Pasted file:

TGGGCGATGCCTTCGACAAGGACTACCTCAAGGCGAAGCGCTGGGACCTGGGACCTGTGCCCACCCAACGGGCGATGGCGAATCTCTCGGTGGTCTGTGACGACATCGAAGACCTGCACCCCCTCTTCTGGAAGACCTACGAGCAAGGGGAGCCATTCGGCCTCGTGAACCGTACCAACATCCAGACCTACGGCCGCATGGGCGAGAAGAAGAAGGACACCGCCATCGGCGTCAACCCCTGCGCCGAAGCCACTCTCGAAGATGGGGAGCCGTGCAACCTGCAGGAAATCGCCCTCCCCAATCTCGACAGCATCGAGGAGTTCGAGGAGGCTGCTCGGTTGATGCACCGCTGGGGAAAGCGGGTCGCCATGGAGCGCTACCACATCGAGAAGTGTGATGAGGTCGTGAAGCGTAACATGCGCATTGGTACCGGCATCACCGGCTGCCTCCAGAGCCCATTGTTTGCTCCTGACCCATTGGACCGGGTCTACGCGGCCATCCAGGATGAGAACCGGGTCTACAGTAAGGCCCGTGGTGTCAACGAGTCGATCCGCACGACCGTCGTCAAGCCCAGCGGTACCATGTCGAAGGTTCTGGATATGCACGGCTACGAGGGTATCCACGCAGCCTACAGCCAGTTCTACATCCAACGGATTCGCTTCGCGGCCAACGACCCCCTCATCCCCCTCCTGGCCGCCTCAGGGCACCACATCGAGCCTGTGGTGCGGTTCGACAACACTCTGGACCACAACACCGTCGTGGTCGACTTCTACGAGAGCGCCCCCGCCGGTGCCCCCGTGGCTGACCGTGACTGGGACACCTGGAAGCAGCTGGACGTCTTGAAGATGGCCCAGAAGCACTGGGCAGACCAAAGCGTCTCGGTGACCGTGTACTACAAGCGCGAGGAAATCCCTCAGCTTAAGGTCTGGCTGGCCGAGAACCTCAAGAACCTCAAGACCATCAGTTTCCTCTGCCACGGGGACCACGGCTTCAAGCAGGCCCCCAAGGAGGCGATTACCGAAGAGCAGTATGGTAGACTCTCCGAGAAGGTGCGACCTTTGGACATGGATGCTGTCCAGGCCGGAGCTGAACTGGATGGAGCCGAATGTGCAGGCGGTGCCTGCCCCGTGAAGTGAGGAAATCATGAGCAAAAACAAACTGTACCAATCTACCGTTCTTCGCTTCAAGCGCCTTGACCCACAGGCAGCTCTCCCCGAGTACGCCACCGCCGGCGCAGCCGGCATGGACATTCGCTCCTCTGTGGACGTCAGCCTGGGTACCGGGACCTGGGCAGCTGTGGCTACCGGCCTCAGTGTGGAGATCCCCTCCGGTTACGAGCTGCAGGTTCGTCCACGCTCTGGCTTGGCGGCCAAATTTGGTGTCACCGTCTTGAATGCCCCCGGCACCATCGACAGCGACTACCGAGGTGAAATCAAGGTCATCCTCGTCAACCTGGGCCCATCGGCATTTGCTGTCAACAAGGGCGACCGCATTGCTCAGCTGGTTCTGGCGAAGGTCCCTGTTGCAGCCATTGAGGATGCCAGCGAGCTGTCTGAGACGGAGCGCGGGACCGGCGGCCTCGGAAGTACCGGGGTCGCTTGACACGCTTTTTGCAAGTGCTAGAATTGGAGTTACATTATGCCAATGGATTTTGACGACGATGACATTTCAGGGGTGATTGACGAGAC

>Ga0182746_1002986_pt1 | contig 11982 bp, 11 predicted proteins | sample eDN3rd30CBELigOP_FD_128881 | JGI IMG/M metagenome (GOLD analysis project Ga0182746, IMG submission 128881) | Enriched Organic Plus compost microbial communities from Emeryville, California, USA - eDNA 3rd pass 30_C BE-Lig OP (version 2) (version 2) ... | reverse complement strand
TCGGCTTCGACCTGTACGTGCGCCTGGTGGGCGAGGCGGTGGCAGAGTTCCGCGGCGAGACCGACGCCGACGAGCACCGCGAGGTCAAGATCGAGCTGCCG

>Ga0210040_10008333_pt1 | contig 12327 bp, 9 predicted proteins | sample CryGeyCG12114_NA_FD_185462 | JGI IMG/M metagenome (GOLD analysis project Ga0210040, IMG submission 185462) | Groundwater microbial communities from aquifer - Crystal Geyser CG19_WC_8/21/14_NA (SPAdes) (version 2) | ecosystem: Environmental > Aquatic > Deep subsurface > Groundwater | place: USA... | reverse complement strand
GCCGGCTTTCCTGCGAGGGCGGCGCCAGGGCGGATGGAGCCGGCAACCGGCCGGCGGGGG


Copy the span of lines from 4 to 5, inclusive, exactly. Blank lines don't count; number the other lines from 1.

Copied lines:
>Ga0210040_10008333_pt1 | contig 12327 bp, 9 predicted proteins | sample CryGeyCG12114_NA_FD_185462 | JGI IMG/M metagenome (GOLD analysis project Ga0210040, IMG submission 185462) | Groundwater microbial communities from aquifer - Crystal Geyser CG19_WC_8/21/14_NA (SPAdes) (version 2) | ecosystem: Environmental > Aquatic > Deep subsurface > Groundwater | place: USA... | reverse complement strand
GCCGGCTTTCCTGCGAGGGCGGCGCCAGGGCGGATGGAGCCGGCAACCGGCCGGCGGGGG